Legislatures and the Judiciary: The Effects of Statutory Constraint

Grants and Contracts Details


One of the fundamental debates within the literature of political involves the tension between law and politics, and the influences and/or constraints each aspect imposes upon decision making. As Corwin (1957,171) observed, the Constitution creates an "invitation to struggle" among the branches of government, with each vying to expand its sphere of influence. Following Corwin's lead, many scholars focused on one particular struggle: between Congress and the President. Yet, the constitutional struggle between Congress and the courts is of equal importance, particularly if we are interested in determining who makes the law - the Congress that writes statutes, or the courts that interpret them? Consequently, an inherit tension may exist between the ]egislative and judicial branches - ]egislatures initially pass statutes defining particular areas of the law, but the courts have opportunities to interpret those statutes - and between the federal and state levels. As Ferejohn and Weingast (1992, 568) note, "Democratic rule requires that the legislature be able to direct the conduct of government through the use of statutory commands." However, many scholars claim the judiciary acts as a counter-majoritarian institution (Caldeira 1986; Mishler and Sheehan 1993; Flemming and Wood 1997), through the power of judicial review. Thus, a "continuing colloquy" exists between Congress and the courts over the meaning of the law (Paschal 1992). On one side are advocates ofthe attitudinal model, who argue that judges are motivated primarily by their personal ideological policy preferences (Segal and Spaeth 1993,2002). On the other side are legal advocates, who contend that the law is of paramount importance (Posner 2001). While numerous analyses exist which empirically demonstrate the influence of ideology, a similar pattern has not emerged for the quantitative analysis oflegal influences. Though qualitative research reinforces the conventional wisdom about the influence of law, "the real question is not whether such behavior exists at all, but whether it exists at systematic and substantively meaningful levels" (Spaeth and Segal 1999, 7). Unfortunately, previous quantitative research oflegal influences is plagued by inadequate measures. This proposal aims to fill this gap by developing an empirical measure of statutory constraint, and testing the measure across decisions in state and federal courts. Our proposal offers an alternative approach to measure the impact of statutory constraint. We develop this approach by examining how legislatures (both federal and state) attempt to use the language of statutes to control the decision making process of judges. Each, we argue, possesses the ability to constrain individual behavior by passing statutes containing detailed language. To investigate this thesis we borrow from the bureaucratic politics literature to introduce and test a new measure of statutory constraint. This continuous measure provides for a rigorous examination of the relationship between statutory constraint and judicial preferences. Our research hypotheses examine whether legal constraint limits judicial discretion, therefore limiting the potential that judges will render a sincere vote: HI-" As statutory constraint increases the likelihood of a judge casting a non-sincere/constrained vote will increase. H2: As the ideological distance between the individual judge and the statute increases, the likelihood of the judge casting a non-sincere/constrained vote will increase. fh As liberal statutOlY constraints increase, conservative judges will be more likely to cast nonsincere/ constrained votes; and, conversely, as conservative statutory constraints increase, liberal judges will be more likely to cast non-sincere/constrained votes. Our previous research on congressional control of the U.S. Courts of Appeals and the U.S. Supreme Court demonstrates that Congress successfully constrains judicial behavior through statutory language, although this constraint is asymmetric across individual ideology (Randazzo, Waterman, and Fine 2006; Randazzo and Waterman 2007). The results indicate that we obtain a more robust analysis ofthe important theoretical dynamic between the ideological preferences of judges and statutory constraint. More importantly, our past research demonstrates that models which do not consider the systematic effects of both ideology and constraint are missing a crucial dynamic of judicial behavior. These initial results have important implications for theories of judicial politics and separation-of-powers and our proposal builds upon these insights. Therefore, the intellectual merit of the proposal is aimed at developing new and continuous measures of statutory constraint, as well as providing rigorous tests of the legal model versus the attitudinal model of decision making. By so doing, we believe our proposal will make a broader impact by advancing both new theoretical and empirical understandings of the tradeoffs.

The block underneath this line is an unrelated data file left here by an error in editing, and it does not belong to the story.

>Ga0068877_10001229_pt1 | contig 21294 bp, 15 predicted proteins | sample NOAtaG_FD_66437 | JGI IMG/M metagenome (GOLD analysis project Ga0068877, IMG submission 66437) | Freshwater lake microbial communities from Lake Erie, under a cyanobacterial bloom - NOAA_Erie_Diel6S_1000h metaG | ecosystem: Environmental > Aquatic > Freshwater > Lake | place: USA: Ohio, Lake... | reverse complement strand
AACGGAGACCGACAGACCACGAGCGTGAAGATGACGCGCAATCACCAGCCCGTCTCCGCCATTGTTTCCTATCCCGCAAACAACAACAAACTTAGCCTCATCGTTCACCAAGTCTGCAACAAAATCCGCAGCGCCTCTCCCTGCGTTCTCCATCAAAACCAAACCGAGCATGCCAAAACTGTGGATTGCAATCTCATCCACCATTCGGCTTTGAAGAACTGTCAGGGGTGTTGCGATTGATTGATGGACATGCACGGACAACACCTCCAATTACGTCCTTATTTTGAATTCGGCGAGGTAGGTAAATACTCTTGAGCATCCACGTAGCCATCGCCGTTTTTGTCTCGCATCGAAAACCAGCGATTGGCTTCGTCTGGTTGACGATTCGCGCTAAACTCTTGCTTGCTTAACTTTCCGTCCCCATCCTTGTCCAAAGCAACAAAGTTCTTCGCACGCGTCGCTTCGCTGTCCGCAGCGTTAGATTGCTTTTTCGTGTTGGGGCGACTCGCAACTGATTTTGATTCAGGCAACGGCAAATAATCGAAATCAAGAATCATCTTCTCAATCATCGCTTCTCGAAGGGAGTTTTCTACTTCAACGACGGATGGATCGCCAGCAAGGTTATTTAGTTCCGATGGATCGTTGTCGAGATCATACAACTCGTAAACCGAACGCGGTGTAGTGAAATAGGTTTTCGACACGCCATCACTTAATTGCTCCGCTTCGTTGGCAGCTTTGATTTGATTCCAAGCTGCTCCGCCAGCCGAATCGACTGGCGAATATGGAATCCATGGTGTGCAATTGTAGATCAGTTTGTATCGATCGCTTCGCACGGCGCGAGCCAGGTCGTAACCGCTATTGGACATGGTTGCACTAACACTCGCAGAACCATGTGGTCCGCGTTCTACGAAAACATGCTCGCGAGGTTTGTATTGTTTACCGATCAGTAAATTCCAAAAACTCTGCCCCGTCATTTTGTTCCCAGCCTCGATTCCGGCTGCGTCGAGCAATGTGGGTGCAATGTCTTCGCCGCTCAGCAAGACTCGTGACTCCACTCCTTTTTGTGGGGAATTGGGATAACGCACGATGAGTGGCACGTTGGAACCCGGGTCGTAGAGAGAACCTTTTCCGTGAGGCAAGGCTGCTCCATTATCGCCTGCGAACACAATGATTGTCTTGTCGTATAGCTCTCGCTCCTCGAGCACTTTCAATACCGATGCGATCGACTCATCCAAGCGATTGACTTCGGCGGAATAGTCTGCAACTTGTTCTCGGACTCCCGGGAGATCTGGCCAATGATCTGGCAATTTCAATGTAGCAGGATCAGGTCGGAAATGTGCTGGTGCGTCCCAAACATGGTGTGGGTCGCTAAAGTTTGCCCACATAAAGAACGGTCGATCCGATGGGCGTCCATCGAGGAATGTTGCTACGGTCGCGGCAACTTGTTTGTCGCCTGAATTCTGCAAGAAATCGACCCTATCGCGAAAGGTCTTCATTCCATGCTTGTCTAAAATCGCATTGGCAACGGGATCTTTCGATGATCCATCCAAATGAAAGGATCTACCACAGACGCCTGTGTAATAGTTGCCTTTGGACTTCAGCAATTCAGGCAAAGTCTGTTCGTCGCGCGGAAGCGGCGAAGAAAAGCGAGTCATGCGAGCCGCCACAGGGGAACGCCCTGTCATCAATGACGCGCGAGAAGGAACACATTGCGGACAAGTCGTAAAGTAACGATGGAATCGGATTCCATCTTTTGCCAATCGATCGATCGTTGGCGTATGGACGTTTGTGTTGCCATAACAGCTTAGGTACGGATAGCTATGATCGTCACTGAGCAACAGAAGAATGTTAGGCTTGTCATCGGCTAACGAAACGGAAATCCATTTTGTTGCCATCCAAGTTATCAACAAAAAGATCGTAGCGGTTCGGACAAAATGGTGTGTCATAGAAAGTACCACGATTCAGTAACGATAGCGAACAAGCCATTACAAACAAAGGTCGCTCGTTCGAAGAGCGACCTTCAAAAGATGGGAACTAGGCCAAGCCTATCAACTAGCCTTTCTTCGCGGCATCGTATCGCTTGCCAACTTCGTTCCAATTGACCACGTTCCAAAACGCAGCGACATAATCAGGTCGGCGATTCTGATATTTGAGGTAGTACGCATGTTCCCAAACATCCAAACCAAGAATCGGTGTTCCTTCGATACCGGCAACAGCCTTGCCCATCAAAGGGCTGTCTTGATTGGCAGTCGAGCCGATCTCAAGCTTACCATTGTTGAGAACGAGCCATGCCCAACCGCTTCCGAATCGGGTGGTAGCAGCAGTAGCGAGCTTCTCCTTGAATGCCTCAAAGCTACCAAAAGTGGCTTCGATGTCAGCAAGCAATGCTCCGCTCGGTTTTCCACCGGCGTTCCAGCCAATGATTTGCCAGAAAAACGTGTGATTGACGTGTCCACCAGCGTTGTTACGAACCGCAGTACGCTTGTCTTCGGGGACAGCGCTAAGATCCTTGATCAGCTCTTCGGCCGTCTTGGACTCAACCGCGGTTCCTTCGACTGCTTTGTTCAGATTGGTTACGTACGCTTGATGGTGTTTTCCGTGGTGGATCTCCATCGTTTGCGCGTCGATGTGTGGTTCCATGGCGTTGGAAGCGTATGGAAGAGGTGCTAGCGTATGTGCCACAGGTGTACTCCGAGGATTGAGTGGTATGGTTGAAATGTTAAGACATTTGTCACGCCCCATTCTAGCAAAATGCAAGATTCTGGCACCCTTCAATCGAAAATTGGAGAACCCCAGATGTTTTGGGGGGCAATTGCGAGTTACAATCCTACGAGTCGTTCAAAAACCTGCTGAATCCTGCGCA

Effective start/end date9/1/078/31/08


  • National Science Foundation: $68,795.00


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